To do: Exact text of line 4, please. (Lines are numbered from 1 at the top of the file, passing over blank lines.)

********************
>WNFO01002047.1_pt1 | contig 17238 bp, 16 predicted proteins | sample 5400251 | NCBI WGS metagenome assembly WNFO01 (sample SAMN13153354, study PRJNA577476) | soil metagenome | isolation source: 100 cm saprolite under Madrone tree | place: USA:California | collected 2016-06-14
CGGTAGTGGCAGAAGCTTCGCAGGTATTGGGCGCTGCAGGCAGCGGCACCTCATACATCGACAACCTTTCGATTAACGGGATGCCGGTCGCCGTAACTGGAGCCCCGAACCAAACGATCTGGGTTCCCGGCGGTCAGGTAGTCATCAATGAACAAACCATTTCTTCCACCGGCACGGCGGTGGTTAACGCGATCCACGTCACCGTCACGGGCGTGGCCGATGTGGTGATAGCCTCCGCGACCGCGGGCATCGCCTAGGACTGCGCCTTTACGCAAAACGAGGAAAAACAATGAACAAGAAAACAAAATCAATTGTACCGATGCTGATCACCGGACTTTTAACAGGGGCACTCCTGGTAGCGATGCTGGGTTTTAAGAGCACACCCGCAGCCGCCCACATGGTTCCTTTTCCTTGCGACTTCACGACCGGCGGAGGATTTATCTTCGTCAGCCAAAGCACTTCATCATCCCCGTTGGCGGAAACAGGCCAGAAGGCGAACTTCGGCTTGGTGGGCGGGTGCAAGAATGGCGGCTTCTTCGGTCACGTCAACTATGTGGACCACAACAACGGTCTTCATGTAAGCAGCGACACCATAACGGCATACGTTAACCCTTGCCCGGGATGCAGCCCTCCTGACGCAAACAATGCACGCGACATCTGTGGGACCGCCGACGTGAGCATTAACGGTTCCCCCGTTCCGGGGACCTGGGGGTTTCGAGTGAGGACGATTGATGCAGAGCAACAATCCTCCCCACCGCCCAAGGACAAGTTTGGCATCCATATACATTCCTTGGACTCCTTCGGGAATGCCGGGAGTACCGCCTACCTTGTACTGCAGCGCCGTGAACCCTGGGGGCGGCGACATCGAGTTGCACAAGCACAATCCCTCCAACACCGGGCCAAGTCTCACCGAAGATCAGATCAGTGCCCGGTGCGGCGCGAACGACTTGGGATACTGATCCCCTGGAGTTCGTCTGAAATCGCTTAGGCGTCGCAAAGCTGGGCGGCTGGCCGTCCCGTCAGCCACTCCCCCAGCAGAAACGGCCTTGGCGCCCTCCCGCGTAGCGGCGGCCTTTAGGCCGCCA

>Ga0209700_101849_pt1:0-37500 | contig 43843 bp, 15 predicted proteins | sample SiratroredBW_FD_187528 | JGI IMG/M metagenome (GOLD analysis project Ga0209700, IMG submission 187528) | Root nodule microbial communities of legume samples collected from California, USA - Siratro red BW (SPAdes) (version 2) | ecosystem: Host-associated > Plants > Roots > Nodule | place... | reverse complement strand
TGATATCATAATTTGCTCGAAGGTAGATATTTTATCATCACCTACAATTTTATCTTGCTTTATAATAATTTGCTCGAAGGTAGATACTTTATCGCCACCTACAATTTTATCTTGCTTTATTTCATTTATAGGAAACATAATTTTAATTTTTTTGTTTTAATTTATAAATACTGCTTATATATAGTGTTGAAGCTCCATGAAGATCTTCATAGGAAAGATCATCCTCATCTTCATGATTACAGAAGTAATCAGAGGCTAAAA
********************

TGATATCATAATTTGCTCGAAGGTAGATATTTTATCATCACCTACAATTTTATCTTGCTTTATAATAATTTGCTCGAAGGTAGATACTTTATCGCCACCTACAATTTTATCTTGCTTTATTTCATTTATAGGAAACATAATTTTAATTTTTTTGTTTTAATTTATAAATACTGCTTATATATAGTGTTGAAGCTCCATGAAGATCTTCATAGGAAAGATCATCCTCATCTTCATGATTACAGAAGTAATCAGAGGCTAAAA